Federal Housing Administration (FHA) loans are insured by the government to increase the availability of affordable housing in the U.S. FHA loans are often recommended for borrowers with low to moderate income who are unable to make large down payments. Borrowers with lower credit scores and those who cannot get approved for private mortgage insurance may also be eligible for an FHA loan. To meet FHA guidelines, all lenders and properties must be approved by the agency. While this type of mortgage has many perks, they are not for everyone. Understand what you can expect during the process and what it means to be FHA approved.
Why Are FHA Loans So Popular?
FHA loans work well in many situations. These flexible mortgages allow more people to gain approval and buy property than with conventional loans. They are one of the easiest types of home loans to qualify for, even for individuals who have experienced financial troubles in the past. Some of the most appealing features include:
- Down Payment: With an FHA loan, borrowers can buy property with a small down payment. Typically, a down payment of 3.5 percent is all that is required for home financing. Other types of loan programs require a larger down payment. If you have more money to put down, it can be advantageous to apply a larger down payment.
- Gift Payments: Some types of mortgage programs frown upon using other people’s money to put towards a down payment or closing costs. However, FHA loans make it easier to use gifts for these payments. In addition, FHA loans allow sellers to pay up to 6 percent of the loan amount of the buyer’s closing costs.
- Assumable Option: If your FHA loan is assumable, a buyer is able to take over your loan. This means that the person buying your home will pick up where you left off, which can result in lower interest costs. In some cases, a buyer is able to attain a low-interest rate from another institution.
- Financial Reset: If you have struggled with foreclosure or bankruptcy, you may believe that purchasing a home is out of reach. Fortunately, that is not true. Most borrowers are able to qualify for a FHA loan just two to three years after a major financial hardship. Overall, FHA loans are much easier to qualify for than other types of mortgage loans.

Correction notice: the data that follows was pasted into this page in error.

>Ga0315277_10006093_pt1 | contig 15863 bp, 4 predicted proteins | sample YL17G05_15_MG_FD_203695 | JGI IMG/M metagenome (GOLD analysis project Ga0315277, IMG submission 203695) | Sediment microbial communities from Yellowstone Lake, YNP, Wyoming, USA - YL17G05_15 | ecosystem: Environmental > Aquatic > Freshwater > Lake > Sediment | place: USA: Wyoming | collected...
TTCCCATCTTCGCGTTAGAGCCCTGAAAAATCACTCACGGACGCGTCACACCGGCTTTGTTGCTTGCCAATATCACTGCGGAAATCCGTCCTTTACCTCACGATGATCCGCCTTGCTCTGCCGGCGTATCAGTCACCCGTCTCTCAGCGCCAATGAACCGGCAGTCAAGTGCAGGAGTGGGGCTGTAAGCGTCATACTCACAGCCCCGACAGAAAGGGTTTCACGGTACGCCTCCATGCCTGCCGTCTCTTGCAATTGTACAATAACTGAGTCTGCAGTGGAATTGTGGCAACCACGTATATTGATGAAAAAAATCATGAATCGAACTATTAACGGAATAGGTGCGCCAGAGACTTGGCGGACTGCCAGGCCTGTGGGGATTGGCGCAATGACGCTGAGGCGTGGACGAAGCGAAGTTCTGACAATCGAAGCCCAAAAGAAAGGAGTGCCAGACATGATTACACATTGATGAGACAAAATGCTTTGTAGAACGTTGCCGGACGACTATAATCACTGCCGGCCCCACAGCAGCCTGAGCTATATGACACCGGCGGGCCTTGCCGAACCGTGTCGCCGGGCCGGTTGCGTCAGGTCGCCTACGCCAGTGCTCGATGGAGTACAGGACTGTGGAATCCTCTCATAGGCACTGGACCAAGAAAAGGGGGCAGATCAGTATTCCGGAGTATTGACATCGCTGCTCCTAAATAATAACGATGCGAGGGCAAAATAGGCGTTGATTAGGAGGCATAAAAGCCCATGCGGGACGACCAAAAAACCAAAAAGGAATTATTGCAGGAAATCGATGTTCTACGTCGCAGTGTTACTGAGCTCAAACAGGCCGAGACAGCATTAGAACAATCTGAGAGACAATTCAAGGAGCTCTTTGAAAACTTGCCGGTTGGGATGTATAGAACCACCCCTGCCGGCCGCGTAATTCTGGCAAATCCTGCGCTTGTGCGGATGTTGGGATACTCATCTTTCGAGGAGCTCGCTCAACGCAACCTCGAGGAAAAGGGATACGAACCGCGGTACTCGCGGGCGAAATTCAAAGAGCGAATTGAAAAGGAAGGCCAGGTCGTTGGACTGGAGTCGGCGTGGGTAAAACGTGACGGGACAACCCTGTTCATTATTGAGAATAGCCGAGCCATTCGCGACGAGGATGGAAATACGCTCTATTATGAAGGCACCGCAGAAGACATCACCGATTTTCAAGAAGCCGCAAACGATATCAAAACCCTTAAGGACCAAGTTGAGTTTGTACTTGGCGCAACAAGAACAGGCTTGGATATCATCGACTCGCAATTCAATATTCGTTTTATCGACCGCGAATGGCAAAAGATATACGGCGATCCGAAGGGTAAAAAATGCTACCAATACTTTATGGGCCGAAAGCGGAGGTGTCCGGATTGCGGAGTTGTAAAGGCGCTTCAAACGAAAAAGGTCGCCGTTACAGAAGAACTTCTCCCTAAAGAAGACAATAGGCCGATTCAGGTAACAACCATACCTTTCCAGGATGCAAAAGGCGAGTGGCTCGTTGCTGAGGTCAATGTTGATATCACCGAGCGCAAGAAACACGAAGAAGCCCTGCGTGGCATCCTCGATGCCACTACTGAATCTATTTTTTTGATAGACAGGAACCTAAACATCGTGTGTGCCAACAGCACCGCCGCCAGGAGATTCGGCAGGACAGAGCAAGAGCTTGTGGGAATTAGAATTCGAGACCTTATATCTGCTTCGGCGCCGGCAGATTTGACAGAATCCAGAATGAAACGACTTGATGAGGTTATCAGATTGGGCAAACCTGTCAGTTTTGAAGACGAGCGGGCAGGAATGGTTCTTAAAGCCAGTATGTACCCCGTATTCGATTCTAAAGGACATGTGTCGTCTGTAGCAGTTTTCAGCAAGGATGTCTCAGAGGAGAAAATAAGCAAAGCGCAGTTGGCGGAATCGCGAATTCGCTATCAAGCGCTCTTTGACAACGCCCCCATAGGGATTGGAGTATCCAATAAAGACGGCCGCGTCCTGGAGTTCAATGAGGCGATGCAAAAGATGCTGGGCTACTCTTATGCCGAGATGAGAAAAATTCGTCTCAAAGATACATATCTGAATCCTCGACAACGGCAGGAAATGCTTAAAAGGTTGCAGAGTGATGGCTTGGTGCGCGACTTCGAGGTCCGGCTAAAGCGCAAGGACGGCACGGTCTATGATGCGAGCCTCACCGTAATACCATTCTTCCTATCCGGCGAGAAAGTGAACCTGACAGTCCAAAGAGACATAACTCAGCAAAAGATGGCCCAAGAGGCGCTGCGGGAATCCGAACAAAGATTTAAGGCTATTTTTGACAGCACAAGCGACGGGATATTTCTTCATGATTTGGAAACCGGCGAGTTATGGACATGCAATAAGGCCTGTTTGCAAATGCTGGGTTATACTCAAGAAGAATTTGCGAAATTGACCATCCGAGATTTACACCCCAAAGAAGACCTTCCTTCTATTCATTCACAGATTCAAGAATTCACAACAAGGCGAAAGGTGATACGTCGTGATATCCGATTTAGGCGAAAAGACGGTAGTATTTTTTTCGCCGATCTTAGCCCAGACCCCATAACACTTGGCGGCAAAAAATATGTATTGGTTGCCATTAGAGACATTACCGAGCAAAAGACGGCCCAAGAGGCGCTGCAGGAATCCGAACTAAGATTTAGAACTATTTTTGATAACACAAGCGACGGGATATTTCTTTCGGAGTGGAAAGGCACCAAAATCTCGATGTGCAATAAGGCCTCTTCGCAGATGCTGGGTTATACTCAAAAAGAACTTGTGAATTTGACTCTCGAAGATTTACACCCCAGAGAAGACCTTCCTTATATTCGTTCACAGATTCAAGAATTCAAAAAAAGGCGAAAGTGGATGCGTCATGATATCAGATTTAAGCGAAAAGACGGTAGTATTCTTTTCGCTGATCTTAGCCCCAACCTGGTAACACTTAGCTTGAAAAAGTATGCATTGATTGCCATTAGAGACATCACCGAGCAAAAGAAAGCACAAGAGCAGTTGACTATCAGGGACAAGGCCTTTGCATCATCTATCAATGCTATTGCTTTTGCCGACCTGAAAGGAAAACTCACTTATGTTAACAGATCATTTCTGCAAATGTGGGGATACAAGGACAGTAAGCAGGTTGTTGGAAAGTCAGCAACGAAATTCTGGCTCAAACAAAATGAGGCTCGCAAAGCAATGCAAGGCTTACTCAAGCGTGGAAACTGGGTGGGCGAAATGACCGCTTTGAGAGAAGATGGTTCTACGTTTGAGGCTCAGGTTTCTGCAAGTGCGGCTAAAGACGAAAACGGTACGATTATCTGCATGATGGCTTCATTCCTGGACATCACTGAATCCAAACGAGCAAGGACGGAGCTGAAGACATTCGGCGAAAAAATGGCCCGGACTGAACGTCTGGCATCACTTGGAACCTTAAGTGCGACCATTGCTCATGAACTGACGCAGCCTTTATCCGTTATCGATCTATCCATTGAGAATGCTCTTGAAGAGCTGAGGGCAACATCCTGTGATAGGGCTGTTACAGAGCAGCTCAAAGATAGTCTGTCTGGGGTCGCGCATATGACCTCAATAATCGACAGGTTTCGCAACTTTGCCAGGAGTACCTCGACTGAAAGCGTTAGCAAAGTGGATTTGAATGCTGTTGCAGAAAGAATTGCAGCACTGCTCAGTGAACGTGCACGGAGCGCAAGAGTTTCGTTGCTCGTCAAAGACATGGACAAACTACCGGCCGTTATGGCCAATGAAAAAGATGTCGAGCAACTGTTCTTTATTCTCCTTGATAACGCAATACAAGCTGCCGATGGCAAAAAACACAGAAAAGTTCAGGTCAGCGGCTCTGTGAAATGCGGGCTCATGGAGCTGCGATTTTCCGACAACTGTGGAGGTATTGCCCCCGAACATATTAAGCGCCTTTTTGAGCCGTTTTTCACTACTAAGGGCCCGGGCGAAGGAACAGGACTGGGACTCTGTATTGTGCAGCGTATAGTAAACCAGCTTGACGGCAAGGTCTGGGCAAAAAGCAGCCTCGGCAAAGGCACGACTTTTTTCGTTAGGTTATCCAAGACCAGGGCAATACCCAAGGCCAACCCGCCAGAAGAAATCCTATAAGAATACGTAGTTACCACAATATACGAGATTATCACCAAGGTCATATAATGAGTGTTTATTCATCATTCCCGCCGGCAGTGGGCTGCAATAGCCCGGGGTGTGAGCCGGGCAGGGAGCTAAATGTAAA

Who Qualifies for an FHA Loan?
To qualify for an FHA loan, a borrower must have a 10 percent down payment or a credit score of at least 500 for 90 percent LTV. As your credit score raises or lowers, the terms may change. With a score below 580, you are less likely to be approved. If you are a borrower with a credit score of 580 or above, you may be required to put down a mere 3.5 percent down payment. Due to these flexible mortgage options, approximately 40 percent of all U.S. home loans are FHA.
FHA loans are an excellent choice for anyone who is looking to purchase a home. It is especially beneficial for first time homeowners and borrowers with poor credit or low income due to the linnet guidelines. The ideal candidates for FHA loans include:
- Anyone who cannot afford a large down payment
- Borrowers with a low credit rating
- Anyone who is receiving a down payment as a gift
- First time homebuyers
- Anyone with a high debt-to-income ratio
How Can I Acquire an FHA Loan?
While FHA loans are known for having less strict requirements than conventional loans, you must still go through the process to see if you qualify. You must meet most, if not all, requirements to qualify for a mortgage loan.
- You must show proof of a minimum of two years of steady employment in the same line of work. The documents must also show that your income has increased or remained the same during this time.
- If you have gone through foreclosure or bankruptcy, you must show that the discharge date was not within the last two years of the FHA case assignment date in the case of bankruptcy or three years in the case of foreclosure. If your foreclosure was related to a HUD loan, you may not qualify for a FHA loan.
- You must have cash in hand to pay for the down payment on your loan. The minimum cost of your down payment will typically be 3.5 percent of the purchase price. In some cases, this cash can come in the form of a gift from a friend or family member.
If you believe that you may qualify for an FHA loan, meet with an FHA-approved mortgage broker in your area. Note that only certain federally-approved brokers are able to offer these loans. You will need to provide the broker with the documents necessary to prove your employment status, personal information, and cash savings. Documents needed may include tax documents, job records, and personal documents that show your name, birthdate, and social security number. Once you have been pre-approved for the FHA loan, you will then be asked to fill out a loan application
Even if your loan application is approved, it is still possible to be denied the loan if the property does not pass inspection by an FHA-approved appraiser. The appraisal cannot be ordered by the borrower, but by the lender or broker. During the appraisal, the value of the property will also be taken into account. If the appraisal is successful, the broker will have you complete the FHA loan transaction by signing the closing papers. During this time you will also need to pay the closing costs on the property, which are typically 3.5 to 4 percent of the purchase price of the new home.
While FHA loans have many perks, they may limit your buying options. To determine if you are a good candidate for an FHA government-backed loan or to get pre-approved, contact a mortgage broker in your area.